Wolfram Announcements

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WolframAlpha_Notebook_Edition

The Ease of Wolfram|Alpha, the Power of Mathematica: Introducing Wolfram|Alpha Notebook Edition

Published September 12, 2019

Wolfram|Alpha has been a huge hit with students. Whether in college or high school, Wolfram|Alpha has become a ubiquitous way for students to get answers. But it's a one-shot process: a student enters the question they want to ask (say in math) and Wolfram|Alpha gives them the (usually richly contextualized) answer. It’s incredibly useful—especially when coupled with its step-by-step solution capabilities. But what if one doesn't want just a one-shot answer? What if one wants to build up (or work through) a whole computation? »

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Version 12 of Mathematica and the Wolfram Language on the New Raspberry Pi 4

Published July 3, 2019

Oxford, UK — Wolfram Research launches Version 12 of Mathematica and the Wolfram Language free on the new Raspberry Pi 4. Six years of partnership between Wolfram Research and the Raspberry Pi Foundation have resulted in sophisticated computation being more accessible than ever. Using Mathematica and the Wolfram Language, educators, students and innovators can learn how to code, make new things and answer complex questions about the world around them. »

whatwevebuilt

What We’ve Built Is a Computational Language (and That’s Very Important!)

Published May 9, 2019

I've sometimes found it a bit of a struggle to explain what the Wolfram Language really is. Yes, it's a computer language--a programming language. And it does--in a uniquely productive way, I might add--what standard programming languages do. But that's only a very small part of the story. And what I've finally come to realize is that one should actually think of the Wolfram Language as an entirely different--and new--kind of thing: what one can call a computational language. Read more here.»

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Version 12 Launches Today! (And It’s a Big Jump for Wolfram Language and Mathematica)

Published April 16, 2019

Today we're releasing Version 12 of Wolfram Language (and Mathematica) on desktop platforms, and in the Wolfram Cloud. We released Version 11.0 in August 2016, 11.1 in March 2017, 11.2 in September 2017 and 11.3 in March 2018. It's a big jump from Version 11.3 to Version 12.0. Altogether there are 278 completely new functions, in perhaps 103 areas, together with thousands of different updates across the system. Read more here.»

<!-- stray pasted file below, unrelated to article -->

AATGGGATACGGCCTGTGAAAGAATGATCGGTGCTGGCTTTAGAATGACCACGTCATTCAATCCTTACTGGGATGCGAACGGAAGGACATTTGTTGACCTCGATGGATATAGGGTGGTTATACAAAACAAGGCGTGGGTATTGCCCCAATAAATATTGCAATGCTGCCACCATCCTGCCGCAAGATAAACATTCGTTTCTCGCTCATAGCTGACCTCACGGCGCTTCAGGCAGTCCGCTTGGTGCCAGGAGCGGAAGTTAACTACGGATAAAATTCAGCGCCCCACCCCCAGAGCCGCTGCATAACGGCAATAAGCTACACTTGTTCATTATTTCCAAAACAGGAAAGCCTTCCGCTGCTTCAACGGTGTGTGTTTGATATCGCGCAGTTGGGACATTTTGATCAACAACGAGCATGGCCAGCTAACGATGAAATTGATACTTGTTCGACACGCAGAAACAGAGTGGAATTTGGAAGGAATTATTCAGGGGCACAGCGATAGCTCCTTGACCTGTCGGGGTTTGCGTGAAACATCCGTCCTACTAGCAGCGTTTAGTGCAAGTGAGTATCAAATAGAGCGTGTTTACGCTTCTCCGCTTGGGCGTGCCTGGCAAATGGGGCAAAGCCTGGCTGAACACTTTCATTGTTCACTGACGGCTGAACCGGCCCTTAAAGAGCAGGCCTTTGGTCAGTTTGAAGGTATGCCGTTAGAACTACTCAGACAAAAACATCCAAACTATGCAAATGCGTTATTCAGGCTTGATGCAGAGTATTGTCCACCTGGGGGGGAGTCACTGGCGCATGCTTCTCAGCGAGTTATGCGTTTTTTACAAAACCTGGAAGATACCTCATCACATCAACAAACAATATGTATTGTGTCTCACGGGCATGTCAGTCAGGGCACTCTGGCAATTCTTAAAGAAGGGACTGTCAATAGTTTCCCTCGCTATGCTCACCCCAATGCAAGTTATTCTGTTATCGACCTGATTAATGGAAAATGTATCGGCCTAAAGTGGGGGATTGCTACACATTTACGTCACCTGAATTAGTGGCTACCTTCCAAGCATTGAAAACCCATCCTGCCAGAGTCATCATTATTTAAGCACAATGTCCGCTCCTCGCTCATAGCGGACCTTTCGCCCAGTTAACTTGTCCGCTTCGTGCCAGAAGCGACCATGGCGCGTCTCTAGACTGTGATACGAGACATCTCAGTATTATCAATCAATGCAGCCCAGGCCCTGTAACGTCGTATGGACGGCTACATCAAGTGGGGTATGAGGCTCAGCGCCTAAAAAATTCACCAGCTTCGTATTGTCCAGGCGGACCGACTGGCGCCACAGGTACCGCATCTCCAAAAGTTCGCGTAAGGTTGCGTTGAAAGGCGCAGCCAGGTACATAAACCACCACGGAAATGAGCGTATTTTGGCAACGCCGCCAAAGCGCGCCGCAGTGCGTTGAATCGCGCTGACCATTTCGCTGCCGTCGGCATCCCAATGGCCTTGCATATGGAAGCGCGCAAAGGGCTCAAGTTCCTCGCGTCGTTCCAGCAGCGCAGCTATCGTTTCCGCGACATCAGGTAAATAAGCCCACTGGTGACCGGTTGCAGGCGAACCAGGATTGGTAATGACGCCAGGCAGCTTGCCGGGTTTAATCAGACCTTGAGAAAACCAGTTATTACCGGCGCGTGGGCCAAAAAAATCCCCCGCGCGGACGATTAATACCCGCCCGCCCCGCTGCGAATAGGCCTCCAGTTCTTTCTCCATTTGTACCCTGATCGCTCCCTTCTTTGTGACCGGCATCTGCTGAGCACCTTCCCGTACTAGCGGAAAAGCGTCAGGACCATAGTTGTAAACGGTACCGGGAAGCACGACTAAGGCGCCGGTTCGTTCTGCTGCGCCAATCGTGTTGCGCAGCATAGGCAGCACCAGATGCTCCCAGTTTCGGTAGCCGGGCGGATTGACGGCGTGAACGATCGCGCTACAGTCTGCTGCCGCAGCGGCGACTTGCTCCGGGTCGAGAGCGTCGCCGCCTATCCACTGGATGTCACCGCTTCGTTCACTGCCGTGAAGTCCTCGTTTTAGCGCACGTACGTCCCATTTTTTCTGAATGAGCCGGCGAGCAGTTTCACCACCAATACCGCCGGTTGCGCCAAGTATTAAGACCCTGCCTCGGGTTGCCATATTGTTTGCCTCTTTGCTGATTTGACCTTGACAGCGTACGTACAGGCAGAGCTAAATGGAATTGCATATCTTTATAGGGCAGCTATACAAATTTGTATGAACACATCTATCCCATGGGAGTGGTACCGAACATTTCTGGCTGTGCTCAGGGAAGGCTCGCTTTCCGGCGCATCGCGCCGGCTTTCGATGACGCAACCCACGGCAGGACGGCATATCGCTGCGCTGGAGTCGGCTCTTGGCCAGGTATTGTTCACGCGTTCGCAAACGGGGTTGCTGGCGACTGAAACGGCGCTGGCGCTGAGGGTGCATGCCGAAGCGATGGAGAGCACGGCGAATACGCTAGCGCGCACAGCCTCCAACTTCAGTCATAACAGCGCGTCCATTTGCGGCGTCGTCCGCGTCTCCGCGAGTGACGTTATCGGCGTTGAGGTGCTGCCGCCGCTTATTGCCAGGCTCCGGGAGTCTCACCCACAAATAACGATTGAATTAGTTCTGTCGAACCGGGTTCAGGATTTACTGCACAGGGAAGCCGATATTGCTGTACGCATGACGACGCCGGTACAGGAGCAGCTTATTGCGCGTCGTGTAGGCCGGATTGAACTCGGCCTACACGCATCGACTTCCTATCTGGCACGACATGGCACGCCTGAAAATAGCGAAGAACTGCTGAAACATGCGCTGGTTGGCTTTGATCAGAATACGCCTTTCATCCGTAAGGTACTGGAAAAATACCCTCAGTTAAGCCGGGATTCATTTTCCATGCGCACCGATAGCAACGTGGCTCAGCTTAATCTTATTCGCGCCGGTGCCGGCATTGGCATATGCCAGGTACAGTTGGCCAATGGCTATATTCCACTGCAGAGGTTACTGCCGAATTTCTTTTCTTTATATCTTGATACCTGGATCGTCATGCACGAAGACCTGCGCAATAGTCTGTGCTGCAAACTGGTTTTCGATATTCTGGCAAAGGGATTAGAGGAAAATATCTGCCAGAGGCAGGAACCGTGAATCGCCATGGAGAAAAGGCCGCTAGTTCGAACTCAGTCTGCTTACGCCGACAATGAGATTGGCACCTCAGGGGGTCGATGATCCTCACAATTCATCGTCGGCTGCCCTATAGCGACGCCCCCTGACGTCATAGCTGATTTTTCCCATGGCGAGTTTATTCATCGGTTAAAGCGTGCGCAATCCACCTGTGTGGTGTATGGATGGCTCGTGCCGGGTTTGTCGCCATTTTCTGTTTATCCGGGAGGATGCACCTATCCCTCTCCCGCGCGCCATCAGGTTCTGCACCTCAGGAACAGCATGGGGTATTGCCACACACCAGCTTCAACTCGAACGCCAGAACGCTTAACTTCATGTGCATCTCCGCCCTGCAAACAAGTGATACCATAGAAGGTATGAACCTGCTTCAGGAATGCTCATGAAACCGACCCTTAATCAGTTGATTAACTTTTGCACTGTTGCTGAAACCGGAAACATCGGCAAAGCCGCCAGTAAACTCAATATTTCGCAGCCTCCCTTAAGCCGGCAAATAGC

Wolfram

Computing in 128 Characters: Winners of the 2018 Wolfram Employees One-Liner Competition

Published March 1, 2019

Every year at the Wolfram Technology Conference, attendees take part in the One-Liner Competition, a contest to see who can do the most astounding things with 128 characters of Wolfram Language code. Wolfram employees are not allowed to compete out of fairness to our conference visitors, but nevertheless every year I get submissions and requests to submit from my colleagues that I have to reject. To provide an outlet for their eagerness to show how cool the software is that they develop, this year we organized the first internal One-Liner Competition. We awarded first-, second- and third-place prizes as well as six honorable mentions and one dishonorable mention. And the winners are... Read more here.»

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Seeking the Productive Life: Some Details of My Personal Infrastructure

Published February 22, 2019

I'm a person who's only satisfied if I feel I'm being productive. I like figuring things out. I like making things. And I want to do as much of that as I can. And part of being able to do that is to have the best personal infrastructure I can. Over the years I've been steadily accumulating and implementing "personal infrastructure hacks" for myself. Some of them are, yes, quite nerdy. But they certainly help me be productive. And maybe in time more and more of them will become mainstream, as a few already have. Now, of course, one giant "productivity hack" that I've been building for the world for a very long time is the whole technology stack around the Wolfram Language. And for me personally, another huge "productivity hack" is my company, which I started more than 32 years ago. Yes, it could (and should) be larger, and have more commercial reach. But as a nicely organized private company with about 800 people it's an awfully efficient machine for turning ideas into real things, and for leveraging what skills I have to greatly amplify my personal productivity. I could talk about how I lead my life, and how I like to balance doing leadership, doing creative work, interacting with people, and doing things that let me learn. I could talk about how I try to set things up so that what I've already built doesn't keep me so busy I can't start anything new. But instead what I'm going to focus on here is my more practical personal infrastructure: the technology and other things that help me live and work better, feel less busy, and be more productive every day. Read more here.»

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MathOverflow has just hit that 100,000th question

Published February 11, 2019

Wow, mathoverflow.net has just hit that 100,000th question! Kudos! Explore some appropriately nerdy data science with our Lead Developer of Scientific Content here. »